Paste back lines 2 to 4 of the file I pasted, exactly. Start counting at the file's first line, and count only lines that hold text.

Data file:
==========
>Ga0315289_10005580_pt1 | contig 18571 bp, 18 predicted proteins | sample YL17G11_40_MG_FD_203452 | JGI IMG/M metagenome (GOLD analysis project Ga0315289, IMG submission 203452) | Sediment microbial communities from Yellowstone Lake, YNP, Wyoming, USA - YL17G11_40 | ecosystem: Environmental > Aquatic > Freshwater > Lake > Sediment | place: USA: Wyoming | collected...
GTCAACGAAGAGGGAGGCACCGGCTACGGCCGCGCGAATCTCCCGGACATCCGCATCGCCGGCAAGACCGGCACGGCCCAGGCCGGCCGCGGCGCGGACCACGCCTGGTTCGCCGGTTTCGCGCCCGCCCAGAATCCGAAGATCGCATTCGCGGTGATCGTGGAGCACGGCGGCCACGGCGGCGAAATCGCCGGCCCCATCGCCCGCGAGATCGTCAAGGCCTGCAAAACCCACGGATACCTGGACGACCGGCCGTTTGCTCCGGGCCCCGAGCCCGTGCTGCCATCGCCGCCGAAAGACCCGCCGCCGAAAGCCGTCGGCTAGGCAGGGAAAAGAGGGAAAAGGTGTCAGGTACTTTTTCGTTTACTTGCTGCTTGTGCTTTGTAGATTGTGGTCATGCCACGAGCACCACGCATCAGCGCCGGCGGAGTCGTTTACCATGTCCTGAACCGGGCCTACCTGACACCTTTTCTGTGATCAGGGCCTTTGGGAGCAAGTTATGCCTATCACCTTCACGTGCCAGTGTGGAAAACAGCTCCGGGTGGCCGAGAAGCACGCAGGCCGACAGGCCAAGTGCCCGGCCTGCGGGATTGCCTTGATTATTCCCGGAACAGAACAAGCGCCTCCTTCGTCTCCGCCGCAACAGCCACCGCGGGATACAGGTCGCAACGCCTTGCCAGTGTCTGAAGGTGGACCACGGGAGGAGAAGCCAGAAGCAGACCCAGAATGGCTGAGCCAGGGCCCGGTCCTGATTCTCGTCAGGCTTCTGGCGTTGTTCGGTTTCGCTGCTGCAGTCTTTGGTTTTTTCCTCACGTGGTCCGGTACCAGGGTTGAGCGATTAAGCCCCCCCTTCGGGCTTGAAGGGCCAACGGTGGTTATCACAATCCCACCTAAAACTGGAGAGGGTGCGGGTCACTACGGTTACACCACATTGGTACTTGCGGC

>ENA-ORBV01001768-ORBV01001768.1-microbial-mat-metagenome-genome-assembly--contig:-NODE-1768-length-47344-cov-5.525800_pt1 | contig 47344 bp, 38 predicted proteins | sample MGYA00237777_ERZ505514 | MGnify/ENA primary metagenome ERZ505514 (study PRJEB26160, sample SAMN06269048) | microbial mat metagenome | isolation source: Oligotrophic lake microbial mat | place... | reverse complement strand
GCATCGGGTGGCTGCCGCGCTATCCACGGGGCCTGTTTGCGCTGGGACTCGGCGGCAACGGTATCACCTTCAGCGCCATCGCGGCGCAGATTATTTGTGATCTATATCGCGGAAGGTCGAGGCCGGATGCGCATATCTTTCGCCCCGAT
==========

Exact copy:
GTCAACGAAGAGGGAGGCACCGGCTACGGCCGCGCGAATCTCCCGGACATCCGCATCGCCGGCAAGACCGGCACGGCCCAGGCCGGCCGCGGCGCGGACCACGCCTGGTTCGCCGGTTTCGCGCCCGCCCAGAATCCGAAGATCGCATTCGCGGTGATCGTGGAGCACGGCGGCCACGGCGGCGAAATCGCCGGCCCCATCGCCCGCGAGATCGTCAAGGCCTGCAAAACCCACGGATACCTGGACGACCGGCCGTTTGCTCCGGGCCCCGAGCCCGTGCTGCCATCGCCGCCGAAAGACCCGCCGCCGAAAGCCGTCGGCTAGGCAGGGAAAAGAGGGAAAAGGTGTCAGGTACTTTTTCGTTTACTTGCTGCTTGTGCTTTGTAGATTGTGGTCATGCCACGAGCACCACGCATCAGCGCCGGCGGAGTCGTTTACCATGTCCTGAACCGGGCCTACCTGACACCTTTTCTGTGATCAGGGCCTTTGGGAGCAAGTTATGCCTATCACCTTCACGTGCCAGTGTGGAAAACAGCTCCGGGTGGCCGAGAAGCACGCAGGCCGACAGGCCAAGTGCCCGGCCTGCGGGATTGCCTTGATTATTCCCGGAACAGAACAAGCGCCTCCTTCGTCTCCGCCGCAACAGCCACCGCGGGATACAGGTCGCAACGCCTTGCCAGTGTCTGAAGGTGGACCACGGGAGGAGAAGCCAGAAGCAGACCCAGAATGGCTGAGCCAGGGCCCGGTCCTGATTCTCGTCAGGCTTCTGGCGTTGTTCGGTTTCGCTGCTGCAGTCTTTGGTTTTTTCCTCACGTGGTCCGGTACCAGGGTTGAGCGATTAAGCCCCCCCTTCGGGCTTGAAGGGCCAACGGTGGTTATCACAATCCCACCTAAAACTGGAGAGGGTGCGGGTCACTACGGTTACACCACATTGGTACTTGCGGC

>ENA-ORBV01001768-ORBV01001768.1-microbial-mat-metagenome-genome-assembly--contig:-NODE-1768-length-47344-cov-5.525800_pt1 | contig 47344 bp, 38 predicted proteins | sample MGYA00237777_ERZ505514 | MGnify/ENA primary metagenome ERZ505514 (study PRJEB26160, sample SAMN06269048) | microbial mat metagenome | isolation source: Oligotrophic lake microbial mat | place... | reverse complement strand
GCATCGGGTGGCTGCCGCGCTATCCACGGGGCCTGTTTGCGCTGGGACTCGGCGGCAACGGTATCACCTTCAGCGCCATCGCGGCGCAGATTATTTGTGATCTATATCGCGGAAGGTCGAGGCCGGATGCGCATATCTTTCGCCCCGAT